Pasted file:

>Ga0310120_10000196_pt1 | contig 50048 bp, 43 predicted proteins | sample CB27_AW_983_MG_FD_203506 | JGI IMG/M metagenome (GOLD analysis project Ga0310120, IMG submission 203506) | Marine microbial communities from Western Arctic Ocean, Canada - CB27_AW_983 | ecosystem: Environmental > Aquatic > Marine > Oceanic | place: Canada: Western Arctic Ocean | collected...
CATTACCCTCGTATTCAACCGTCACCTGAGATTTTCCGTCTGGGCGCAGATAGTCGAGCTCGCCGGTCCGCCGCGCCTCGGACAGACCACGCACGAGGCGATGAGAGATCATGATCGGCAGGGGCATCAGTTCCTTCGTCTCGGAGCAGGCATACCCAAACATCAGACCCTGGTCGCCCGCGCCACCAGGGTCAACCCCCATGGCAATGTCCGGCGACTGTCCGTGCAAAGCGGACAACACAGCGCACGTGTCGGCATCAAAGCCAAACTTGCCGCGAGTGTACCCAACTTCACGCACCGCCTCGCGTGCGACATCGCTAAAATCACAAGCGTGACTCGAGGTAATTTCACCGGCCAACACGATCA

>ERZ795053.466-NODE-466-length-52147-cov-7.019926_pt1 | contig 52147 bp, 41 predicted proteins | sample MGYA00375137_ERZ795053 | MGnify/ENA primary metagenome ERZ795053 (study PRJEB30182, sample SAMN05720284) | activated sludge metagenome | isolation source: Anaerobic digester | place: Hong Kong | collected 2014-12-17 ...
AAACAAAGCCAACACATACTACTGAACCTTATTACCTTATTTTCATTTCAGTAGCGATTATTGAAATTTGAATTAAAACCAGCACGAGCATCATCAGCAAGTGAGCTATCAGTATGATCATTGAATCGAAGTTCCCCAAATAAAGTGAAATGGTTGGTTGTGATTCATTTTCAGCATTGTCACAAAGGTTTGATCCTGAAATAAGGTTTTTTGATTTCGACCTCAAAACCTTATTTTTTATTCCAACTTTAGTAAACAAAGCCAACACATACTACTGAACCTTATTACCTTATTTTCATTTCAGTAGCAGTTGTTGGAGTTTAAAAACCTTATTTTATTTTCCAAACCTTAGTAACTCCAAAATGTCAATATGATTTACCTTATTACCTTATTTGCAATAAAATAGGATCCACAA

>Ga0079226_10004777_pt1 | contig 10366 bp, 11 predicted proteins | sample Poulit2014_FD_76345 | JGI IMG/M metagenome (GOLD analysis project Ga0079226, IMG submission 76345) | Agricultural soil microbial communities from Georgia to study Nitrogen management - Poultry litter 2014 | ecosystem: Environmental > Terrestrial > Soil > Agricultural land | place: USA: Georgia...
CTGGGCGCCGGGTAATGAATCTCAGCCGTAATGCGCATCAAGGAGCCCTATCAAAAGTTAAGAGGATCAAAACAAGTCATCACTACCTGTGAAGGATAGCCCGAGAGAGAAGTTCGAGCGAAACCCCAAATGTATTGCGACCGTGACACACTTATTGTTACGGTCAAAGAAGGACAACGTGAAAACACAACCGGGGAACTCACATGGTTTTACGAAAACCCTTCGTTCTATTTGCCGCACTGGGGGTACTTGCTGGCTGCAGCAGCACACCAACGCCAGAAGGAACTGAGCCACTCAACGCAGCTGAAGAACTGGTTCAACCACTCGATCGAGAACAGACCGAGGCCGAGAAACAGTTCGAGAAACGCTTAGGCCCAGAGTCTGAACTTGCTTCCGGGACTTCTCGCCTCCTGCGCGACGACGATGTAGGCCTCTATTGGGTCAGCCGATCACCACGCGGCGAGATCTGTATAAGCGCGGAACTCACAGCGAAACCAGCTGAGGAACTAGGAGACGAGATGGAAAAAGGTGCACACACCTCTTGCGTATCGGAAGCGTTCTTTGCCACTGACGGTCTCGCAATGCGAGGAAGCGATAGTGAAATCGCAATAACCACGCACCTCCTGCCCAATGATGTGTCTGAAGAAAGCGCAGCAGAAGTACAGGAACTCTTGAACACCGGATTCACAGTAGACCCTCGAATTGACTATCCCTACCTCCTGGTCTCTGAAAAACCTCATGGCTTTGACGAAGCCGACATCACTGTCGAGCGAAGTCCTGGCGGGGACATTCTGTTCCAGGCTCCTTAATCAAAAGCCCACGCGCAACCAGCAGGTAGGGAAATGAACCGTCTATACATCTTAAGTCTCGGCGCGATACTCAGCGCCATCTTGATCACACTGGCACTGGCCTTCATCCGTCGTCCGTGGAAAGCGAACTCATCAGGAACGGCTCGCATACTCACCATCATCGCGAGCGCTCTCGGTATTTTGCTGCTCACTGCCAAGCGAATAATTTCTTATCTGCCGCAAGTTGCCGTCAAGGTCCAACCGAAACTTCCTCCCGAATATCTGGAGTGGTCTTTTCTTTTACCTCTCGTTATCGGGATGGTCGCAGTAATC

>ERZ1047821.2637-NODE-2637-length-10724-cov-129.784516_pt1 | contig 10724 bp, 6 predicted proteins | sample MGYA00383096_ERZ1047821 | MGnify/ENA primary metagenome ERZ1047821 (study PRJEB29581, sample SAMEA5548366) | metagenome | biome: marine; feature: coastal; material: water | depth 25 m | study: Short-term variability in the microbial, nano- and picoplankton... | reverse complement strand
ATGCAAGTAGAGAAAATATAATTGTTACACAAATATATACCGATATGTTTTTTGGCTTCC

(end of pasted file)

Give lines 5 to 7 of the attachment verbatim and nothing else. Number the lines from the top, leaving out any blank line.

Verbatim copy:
>Ga0079226_10004777_pt1 | contig 10366 bp, 11 predicted proteins | sample Poulit2014_FD_76345 | JGI IMG/M metagenome (GOLD analysis project Ga0079226, IMG submission 76345) | Agricultural soil microbial communities from Georgia to study Nitrogen management - Poultry litter 2014 | ecosystem: Environmental > Terrestrial > Soil > Agricultural land | place: USA: Georgia...
CTGGGCGCCGGGTAATGAATCTCAGCCGTAATGCGCATCAAGGAGCCCTATCAAAAGTTAAGAGGATCAAAACAAGTCATCACTACCTGTGAAGGATAGCCCGAGAGAGAAGTTCGAGCGAAACCCCAAATGTATTGCGACCGTGACACACTTATTGTTACGGTCAAAGAAGGACAACGTGAAAACACAACCGGGGAACTCACATGGTTTTACGAAAACCCTTCGTTCTATTTGCCGCACTGGGGGTACTTGCTGGCTGCAGCAGCACACCAACGCCAGAAGGAACTGAGCCACTCAACGCAGCTGAAGAACTGGTTCAACCACTCGATCGAGAACAGACCGAGGCCGAGAAACAGTTCGAGAAACGCTTAGGCCCAGAGTCTGAACTTGCTTCCGGGACTTCTCGCCTCCTGCGCGACGACGATGTAGGCCTCTATTGGGTCAGCCGATCACCACGCGGCGAGATCTGTATAAGCGCGGAACTCACAGCGAAACCAGCTGAGGAACTAGGAGACGAGATGGAAAAAGGTGCACACACCTCTTGCGTATCGGAAGCGTTCTTTGCCACTGACGGTCTCGCAATGCGAGGAAGCGATAGTGAAATCGCAATAACCACGCACCTCCTGCCCAATGATGTGTCTGAAGAAAGCGCAGCAGAAGTACAGGAACTCTTGAACACCGGATTCACAGTAGACCCTCGAATTGACTATCCCTACCTCCTGGTCTCTGAAAAACCTCATGGCTTTGACGAAGCCGACATCACTGTCGAGCGAAGTCCTGGCGGGGACATTCTGTTCCAGGCTCCTTAATCAAAAGCCCACGCGCAACCAGCAGGTAGGGAAATGAACCGTCTATACATCTTAAGTCTCGGCGCGATACTCAGCGCCATCTTGATCACACTGGCACTGGCCTTCATCCGTCGTCCGTGGAAAGCGAACTCATCAGGAACGGCTCGCATACTCACCATCATCGCGAGCGCTCTCGGTATTTTGCTGCTCACTGCCAAGCGAATAATTTCTTATCTGCCGCAAGTTGCCGTCAAGGTCCAACCGAAACTTCCTCCCGAATATCTGGAGTGGTCTTTTCTTTTACCTCTCGTTATCGGGATGGTCGCAGTAATC

>ERZ1047821.2637-NODE-2637-length-10724-cov-129.784516_pt1 | contig 10724 bp, 6 predicted proteins | sample MGYA00383096_ERZ1047821 | MGnify/ENA primary metagenome ERZ1047821 (study PRJEB29581, sample SAMEA5548366) | metagenome | biome: marine; feature: coastal; material: water | depth 25 m | study: Short-term variability in the microbial, nano- and picoplankton... | reverse complement strand